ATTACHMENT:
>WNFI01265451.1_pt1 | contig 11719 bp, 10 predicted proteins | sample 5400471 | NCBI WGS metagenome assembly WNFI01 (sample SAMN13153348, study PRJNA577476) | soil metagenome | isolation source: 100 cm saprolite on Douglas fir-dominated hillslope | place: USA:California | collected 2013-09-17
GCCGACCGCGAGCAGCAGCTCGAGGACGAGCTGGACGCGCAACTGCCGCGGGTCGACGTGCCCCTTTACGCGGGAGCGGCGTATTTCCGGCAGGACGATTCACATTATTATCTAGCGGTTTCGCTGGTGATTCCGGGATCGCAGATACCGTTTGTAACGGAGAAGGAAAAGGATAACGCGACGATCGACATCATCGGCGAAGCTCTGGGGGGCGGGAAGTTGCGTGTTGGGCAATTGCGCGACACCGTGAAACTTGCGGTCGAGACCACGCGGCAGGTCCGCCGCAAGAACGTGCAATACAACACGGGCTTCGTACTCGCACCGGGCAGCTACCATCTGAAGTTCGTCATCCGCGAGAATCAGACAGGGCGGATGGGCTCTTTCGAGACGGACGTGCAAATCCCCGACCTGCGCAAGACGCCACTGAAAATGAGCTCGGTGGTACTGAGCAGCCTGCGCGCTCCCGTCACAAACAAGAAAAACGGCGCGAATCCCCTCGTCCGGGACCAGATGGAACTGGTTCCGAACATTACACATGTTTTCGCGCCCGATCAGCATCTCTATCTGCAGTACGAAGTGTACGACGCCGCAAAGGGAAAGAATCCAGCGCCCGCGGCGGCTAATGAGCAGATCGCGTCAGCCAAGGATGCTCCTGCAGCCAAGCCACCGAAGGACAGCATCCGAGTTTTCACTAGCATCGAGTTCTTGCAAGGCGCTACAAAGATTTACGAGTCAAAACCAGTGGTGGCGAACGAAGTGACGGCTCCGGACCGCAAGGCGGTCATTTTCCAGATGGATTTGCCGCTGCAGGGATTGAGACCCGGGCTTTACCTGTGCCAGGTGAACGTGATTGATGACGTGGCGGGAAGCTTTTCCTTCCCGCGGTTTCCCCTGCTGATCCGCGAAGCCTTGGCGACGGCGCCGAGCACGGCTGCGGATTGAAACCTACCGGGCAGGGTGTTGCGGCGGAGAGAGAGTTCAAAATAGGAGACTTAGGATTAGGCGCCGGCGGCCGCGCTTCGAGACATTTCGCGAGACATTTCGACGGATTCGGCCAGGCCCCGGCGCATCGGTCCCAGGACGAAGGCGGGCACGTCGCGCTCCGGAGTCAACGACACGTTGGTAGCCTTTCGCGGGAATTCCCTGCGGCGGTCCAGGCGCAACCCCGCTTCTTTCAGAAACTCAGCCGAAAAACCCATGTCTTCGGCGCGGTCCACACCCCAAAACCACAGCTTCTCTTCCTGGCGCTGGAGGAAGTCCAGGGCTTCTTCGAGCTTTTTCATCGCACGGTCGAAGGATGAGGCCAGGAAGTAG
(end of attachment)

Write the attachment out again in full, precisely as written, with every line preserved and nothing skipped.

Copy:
>WNFI01265451.1_pt1 | contig 11719 bp, 10 predicted proteins | sample 5400471 | NCBI WGS metagenome assembly WNFI01 (sample SAMN13153348, study PRJNA577476) | soil metagenome | isolation source: 100 cm saprolite on Douglas fir-dominated hillslope | place: USA:California | collected 2013-09-17
GCCGACCGCGAGCAGCAGCTCGAGGACGAGCTGGACGCGCAACTGCCGCGGGTCGACGTGCCCCTTTACGCGGGAGCGGCGTATTTCCGGCAGGACGATTCACATTATTATCTAGCGGTTTCGCTGGTGATTCCGGGATCGCAGATACCGTTTGTAACGGAGAAGGAAAAGGATAACGCGACGATCGACATCATCGGCGAAGCTCTGGGGGGCGGGAAGTTGCGTGTTGGGCAATTGCGCGACACCGTGAAACTTGCGGTCGAGACCACGCGGCAGGTCCGCCGCAAGAACGTGCAATACAACACGGGCTTCGTACTCGCACCGGGCAGCTACCATCTGAAGTTCGTCATCCGCGAGAATCAGACAGGGCGGATGGGCTCTTTCGAGACGGACGTGCAAATCCCCGACCTGCGCAAGACGCCACTGAAAATGAGCTCGGTGGTACTGAGCAGCCTGCGCGCTCCCGTCACAAACAAGAAAAACGGCGCGAATCCCCTCGTCCGGGACCAGATGGAACTGGTTCCGAACATTACACATGTTTTCGCGCCCGATCAGCATCTCTATCTGCAGTACGAAGTGTACGACGCCGCAAAGGGAAAGAATCCAGCGCCCGCGGCGGCTAATGAGCAGATCGCGTCAGCCAAGGATGCTCCTGCAGCCAAGCCACCGAAGGACAGCATCCGAGTTTTCACTAGCATCGAGTTCTTGCAAGGCGCTACAAAGATTTACGAGTCAAAACCAGTGGTGGCGAACGAAGTGACGGCTCCGGACCGCAAGGCGGTCATTTTCCAGATGGATTTGCCGCTGCAGGGATTGAGACCCGGGCTTTACCTGTGCCAGGTGAACGTGATTGATGACGTGGCGGGAAGCTTTTCCTTCCCGCGGTTTCCCCTGCTGATCCGCGAAGCCTTGGCGACGGCGCCGAGCACGGCTGCGGATTGAAACCTACCGGGCAGGGTGTTGCGGCGGAGAGAGAGTTCAAAATAGGAGACTTAGGATTAGGCGCCGGCGGCCGCGCTTCGAGACATTTCGCGAGACATTTCGACGGATTCGGCCAGGCCCCGGCGCATCGGTCCCAGGACGAAGGCGGGCACGTCGCGCTCCGGAGTCAACGACACGTTGGTAGCCTTTCGCGGGAATTCCCTGCGGCGGTCCAGGCGCAACCCCGCTTCTTTCAGAAACTCAGCCGAAAAACCCATGTCTTCGGCGCGGTCCACACCCCAAAACCACAGCTTCTCTTCCTGGCGCTGGAGGAAGTCCAGGGCTTCTTCGAGCTTTTTCATCGCACGGTCGAAGGATGAGGCCAGGAAGTAG